Re: Samurai-sents

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From:"P. Emry" <>
To:Gayle Callis <>
Content-Type:TEXT/PLAIN; charset=US-ASCII

Any of you oldsters remember leaded gas....yaaaaaaaaaaaaa!

On Mon, 28 Feb 2000, Gayle Callis wrote:

> At the risk of beating an old subject to death
> Bob Richmond's  message made excellent points, and kids aren't the only one
> "sniffing the glues".  We do it everyday in our households, rotten orange
> grove smelling sprays, fingernail polish (for us glamour types), glues and
> methacrylates to put those falsie fingernails on, paints, and most
> frightening of all is paint stores, selling xylol!  If there has been one
> thing learned out of all the safety precautions in histo lab, it is take
> your lessons HOME! You actually may be safer in your labs with hoods, etc
> than you are staining the deck or painting the loo, visiting the
> manicurist.     
> All laboratory personnel MUST read Material Safety Data Sheets on solvents,
> even the single aliphatic hydrocarbons, Propar and Clearite 3.  Odor free
> does not mean safe, there are precautions, and they should be followed. 
> Case in point - HOW many of you make your employee READ the MSDS???
> They have the right to know, and should be handed those MSDS upon hiring
> for reading and be made to understand and handle the stuff properly. It is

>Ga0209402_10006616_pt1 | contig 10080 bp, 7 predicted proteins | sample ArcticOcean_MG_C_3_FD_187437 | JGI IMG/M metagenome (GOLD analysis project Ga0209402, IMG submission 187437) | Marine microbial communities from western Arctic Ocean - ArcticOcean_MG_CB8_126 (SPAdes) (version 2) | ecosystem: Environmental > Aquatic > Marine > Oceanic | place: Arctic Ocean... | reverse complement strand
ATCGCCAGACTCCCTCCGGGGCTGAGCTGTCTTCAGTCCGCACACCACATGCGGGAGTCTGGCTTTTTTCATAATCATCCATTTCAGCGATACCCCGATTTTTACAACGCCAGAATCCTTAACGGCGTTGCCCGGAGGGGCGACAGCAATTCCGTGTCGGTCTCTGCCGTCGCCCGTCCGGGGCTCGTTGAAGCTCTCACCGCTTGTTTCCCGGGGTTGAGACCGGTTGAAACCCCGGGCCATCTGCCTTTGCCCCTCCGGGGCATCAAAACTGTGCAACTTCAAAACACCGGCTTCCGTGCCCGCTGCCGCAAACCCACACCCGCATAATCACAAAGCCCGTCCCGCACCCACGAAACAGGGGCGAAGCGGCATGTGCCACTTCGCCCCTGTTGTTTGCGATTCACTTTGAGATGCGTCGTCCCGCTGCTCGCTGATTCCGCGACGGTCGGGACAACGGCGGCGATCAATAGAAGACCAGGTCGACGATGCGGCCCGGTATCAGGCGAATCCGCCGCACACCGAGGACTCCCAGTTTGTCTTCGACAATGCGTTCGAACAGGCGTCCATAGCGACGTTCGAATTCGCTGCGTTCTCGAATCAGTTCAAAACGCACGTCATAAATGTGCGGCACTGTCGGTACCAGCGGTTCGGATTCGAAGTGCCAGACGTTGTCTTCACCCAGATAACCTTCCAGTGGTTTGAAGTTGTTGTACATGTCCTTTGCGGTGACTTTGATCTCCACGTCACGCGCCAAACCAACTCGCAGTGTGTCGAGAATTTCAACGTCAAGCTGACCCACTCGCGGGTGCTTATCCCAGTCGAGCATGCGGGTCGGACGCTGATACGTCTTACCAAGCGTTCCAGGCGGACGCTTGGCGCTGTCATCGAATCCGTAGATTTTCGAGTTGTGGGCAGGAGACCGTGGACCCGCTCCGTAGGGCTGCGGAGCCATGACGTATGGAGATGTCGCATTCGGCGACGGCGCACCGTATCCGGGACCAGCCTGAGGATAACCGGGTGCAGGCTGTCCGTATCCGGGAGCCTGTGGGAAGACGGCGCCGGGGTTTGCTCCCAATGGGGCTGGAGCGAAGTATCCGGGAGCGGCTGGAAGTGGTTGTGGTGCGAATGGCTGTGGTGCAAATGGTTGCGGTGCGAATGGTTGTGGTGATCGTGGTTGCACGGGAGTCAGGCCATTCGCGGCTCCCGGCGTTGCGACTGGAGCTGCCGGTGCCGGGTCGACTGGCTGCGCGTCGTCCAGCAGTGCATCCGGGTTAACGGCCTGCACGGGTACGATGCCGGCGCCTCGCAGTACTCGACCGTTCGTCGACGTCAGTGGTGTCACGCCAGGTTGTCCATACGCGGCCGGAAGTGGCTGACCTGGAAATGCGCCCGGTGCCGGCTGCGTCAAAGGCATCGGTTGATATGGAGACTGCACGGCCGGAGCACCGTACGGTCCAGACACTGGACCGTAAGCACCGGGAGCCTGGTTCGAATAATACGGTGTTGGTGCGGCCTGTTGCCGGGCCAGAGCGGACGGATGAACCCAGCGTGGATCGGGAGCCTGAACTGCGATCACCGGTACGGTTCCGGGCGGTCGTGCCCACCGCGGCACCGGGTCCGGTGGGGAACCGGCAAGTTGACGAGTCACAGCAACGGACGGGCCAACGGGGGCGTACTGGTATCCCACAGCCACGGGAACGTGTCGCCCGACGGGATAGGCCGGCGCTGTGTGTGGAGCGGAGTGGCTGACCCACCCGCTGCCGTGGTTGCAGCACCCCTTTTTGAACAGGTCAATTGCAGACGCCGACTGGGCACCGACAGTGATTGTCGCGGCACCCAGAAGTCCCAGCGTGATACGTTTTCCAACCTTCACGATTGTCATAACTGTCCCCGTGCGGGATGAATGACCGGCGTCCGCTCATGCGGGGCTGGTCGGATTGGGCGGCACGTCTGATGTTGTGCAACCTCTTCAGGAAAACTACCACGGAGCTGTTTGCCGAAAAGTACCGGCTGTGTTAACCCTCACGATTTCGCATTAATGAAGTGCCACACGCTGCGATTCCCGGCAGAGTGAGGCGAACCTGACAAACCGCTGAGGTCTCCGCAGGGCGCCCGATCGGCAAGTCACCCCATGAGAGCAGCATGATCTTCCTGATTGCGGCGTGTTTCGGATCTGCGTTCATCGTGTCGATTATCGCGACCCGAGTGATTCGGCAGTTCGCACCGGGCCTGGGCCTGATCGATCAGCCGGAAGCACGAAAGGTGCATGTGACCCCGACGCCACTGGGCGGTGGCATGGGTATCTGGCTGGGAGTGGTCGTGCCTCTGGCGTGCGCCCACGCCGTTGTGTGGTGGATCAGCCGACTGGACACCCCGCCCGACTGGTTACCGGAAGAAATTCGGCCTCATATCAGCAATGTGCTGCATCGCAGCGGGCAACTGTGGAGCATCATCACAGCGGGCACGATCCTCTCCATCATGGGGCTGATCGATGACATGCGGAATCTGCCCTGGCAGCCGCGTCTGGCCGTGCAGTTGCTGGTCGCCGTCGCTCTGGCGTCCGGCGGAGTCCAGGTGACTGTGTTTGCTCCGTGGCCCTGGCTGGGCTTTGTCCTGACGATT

> YOUR responsibility to DO THIS or if you are alone, be informed and not
> infirm!   
> Have a good weekend, hmmmmm, thinking about a manicure, but just thinking!
> >'Tain't funny! Aromatic solvents, particularly toluene, are widely used by 
> >kids who inhale solvent fumes to get high ("huffing").
> >
> >Like skateboarding, this hazardous behavior rarely persists beyond the age
> of 
> >14. But in my travels I've encountered one older histologist, pretty crazy I 
> >thought, who took the waste xylene home, and I think she huffed it (she's 
> >dead now). 
> >
> >Aromatic hydrocarbons (benzene, toluene, xylene) are strongly suspected of 
> >causing myelocytic leukemia (information about the incidence of these 
> >diseases in histologists is badly needed). If you can smell them in a 
> >histology lab, the ventilation is inadequate.
> >
> >Several people on this list have recently noted sensitization to the
> limonene 
> >class of xylene substitutes (HistoClear, AmeriClear, Hemodeedee and what
> have 
> >you). I didn't know how common the problem is, but I'm not surprised.
> >
> >I suppose that the odorless aliphatic solvents (ProPar, Clear-Rite 3, and 
> >several others) get around all of these problems.
> >
> >Aliphatics are expensive, but they can be about 85% recovered by 
> >distillation, if you can keep pathologists and managers from having 
> >hissy-fits about your running a still in the lab (frequent problem in small 
> >labs). It's important to know that every brand has a different distillation 
> >routine, and you must not mix them in the still. Management has to
> understand 
> >in advance that they cannot switch brands on you just because the salesman 
> >for Cheapo-Kleer suddenly offers a ten cent a gallon price break.
> >
> >Bob Richmond
> >Samurai Pathologist
> >Knoxville TN 
> >
> >
> >
> Gayle Callis
> Veterinary Molecular Biology
> Montana State University
> Bozeman MT 59717-3610
> 406 994-4705
> 406 994-4303


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